Youth sport is set to undergo a dramatic shake-up as the leaders of Sport NZ and the country’s five largest participation sports speak out in a united front against negative experiences that are driving too many young New Zealanders away from sport.
Their united message to sport leaders, coaches, administrators and parents is that young people shouldn’t specialise too early so they can develop a range of skills, and rather than over-emphasising winning they should focus on development and making sure participants in youth sport are having fun.
Many sporting organisations across the country are aware of the problems that exist, and some are already making changes. Examples include the removal of intermediate age representative teams by provincial bodies in sports such as rugby and netball, and changes across most sports to make young people’s involvement more fun and engaging.
Hear from each of the sports leaders in the video below on how they want to change youth sport for the better.
This action is informed by the Balance is Better philosophy, designed to bring about a change to the way youth sport is nurtured in New Zealand. Throughout this website there are articles, case studies and videos from trusted sources with lots of tips and advice.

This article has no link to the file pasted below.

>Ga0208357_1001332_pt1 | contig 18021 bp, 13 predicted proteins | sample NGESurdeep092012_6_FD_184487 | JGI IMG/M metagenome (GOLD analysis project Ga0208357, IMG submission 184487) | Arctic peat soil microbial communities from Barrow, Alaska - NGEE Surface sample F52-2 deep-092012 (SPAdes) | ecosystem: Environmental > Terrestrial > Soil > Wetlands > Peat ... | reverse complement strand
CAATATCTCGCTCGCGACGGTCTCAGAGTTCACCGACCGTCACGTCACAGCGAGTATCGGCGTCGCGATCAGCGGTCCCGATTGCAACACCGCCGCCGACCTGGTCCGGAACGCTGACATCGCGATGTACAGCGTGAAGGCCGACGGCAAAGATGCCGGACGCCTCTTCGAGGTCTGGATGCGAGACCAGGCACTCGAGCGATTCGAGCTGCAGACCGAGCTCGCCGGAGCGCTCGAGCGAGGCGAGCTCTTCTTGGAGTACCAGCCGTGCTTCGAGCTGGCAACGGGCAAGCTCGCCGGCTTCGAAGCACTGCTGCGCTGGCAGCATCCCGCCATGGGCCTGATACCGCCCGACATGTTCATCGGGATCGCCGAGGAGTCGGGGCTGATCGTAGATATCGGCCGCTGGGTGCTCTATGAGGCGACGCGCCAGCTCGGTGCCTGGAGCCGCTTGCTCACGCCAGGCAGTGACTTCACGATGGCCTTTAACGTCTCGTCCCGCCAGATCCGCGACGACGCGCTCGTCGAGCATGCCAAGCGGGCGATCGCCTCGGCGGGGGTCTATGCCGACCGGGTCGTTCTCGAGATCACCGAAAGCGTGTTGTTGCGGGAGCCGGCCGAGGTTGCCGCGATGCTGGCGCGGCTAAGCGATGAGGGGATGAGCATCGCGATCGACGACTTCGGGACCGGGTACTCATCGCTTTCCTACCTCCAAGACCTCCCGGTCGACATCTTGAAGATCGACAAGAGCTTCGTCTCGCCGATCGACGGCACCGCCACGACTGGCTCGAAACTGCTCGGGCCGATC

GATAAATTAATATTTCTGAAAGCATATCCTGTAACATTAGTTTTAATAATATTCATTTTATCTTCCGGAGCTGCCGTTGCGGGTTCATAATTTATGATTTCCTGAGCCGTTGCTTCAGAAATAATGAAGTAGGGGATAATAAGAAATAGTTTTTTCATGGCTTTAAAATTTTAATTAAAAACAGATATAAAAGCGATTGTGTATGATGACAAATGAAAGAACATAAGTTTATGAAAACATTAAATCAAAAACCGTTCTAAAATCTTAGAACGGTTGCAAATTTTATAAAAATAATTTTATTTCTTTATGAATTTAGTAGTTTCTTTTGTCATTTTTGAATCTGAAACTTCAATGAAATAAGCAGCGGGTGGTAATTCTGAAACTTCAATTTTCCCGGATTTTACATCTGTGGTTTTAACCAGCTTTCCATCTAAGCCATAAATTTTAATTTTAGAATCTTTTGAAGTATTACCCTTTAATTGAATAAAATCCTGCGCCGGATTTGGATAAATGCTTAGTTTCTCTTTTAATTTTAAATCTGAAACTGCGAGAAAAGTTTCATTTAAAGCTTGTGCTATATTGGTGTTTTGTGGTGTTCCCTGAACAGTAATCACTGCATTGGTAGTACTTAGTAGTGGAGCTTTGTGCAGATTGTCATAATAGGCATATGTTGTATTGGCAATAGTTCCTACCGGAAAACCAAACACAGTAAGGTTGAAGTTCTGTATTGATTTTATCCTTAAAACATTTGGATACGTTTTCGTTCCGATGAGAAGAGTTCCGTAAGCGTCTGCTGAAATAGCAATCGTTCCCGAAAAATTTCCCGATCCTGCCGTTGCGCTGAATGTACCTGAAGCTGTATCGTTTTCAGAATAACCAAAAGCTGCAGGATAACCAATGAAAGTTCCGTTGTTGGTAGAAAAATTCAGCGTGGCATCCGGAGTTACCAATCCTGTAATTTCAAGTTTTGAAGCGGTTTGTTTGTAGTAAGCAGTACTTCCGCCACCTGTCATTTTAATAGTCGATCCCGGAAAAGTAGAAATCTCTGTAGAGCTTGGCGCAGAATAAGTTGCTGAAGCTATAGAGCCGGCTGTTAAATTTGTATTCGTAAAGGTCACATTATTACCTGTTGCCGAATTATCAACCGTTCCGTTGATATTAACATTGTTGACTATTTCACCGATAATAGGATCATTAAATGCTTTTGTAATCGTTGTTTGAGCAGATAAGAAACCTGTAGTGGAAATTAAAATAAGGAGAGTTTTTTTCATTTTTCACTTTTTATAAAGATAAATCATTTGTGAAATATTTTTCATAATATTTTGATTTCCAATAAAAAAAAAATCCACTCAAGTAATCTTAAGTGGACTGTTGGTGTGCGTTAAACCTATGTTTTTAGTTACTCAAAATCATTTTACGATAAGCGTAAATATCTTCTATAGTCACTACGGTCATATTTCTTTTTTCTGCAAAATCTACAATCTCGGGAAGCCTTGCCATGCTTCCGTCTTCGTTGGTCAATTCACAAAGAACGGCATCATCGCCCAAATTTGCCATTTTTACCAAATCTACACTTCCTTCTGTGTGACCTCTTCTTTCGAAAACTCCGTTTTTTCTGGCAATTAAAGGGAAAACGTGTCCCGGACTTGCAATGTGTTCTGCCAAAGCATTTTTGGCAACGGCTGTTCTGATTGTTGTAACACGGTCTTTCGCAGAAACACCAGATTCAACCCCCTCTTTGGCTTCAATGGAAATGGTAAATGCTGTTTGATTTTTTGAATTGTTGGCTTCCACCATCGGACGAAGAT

The statement below outlines the six commitments that have been individually and collectively agreed to by Sport NZ and NZ Cricket, NZ Football, Hockey NZ, Netball NZ and NZ Rugby:
- Ensuring all young people who play our sports receive a quality experience, irrespective of the level at which they compete.
- Leading attitudinal and behavioural change among the sport leaders, coaches, administrators, parents and caregivers involved in youth sport.
- Providing leadership to our sports to support changes to competitions and player development opportunities.
- Working with our sports and schools to keep minds open while identifying talent throughout the teen years, including reviewing the role and nature of national and regional representative tournaments to ensure that skills development opportunities are offered to more young people.
- Supporting young people to play multiple sports.
- Raising awareness of the risks of overtraining and overloading.
View the published statement of intent and the full media release at www.sportnz.org.nz/keepup
For more reading on the topic of early specialisation, check out the articles below.
- The Risks of Early Specialisation, Sport New Zealand
- A Focus on Fun, Simon Walters & Chris Whatman
- The Perils of Specialisation, John O’Sullivan
Photo Credit: Brett Phibbs / www.photosport.nz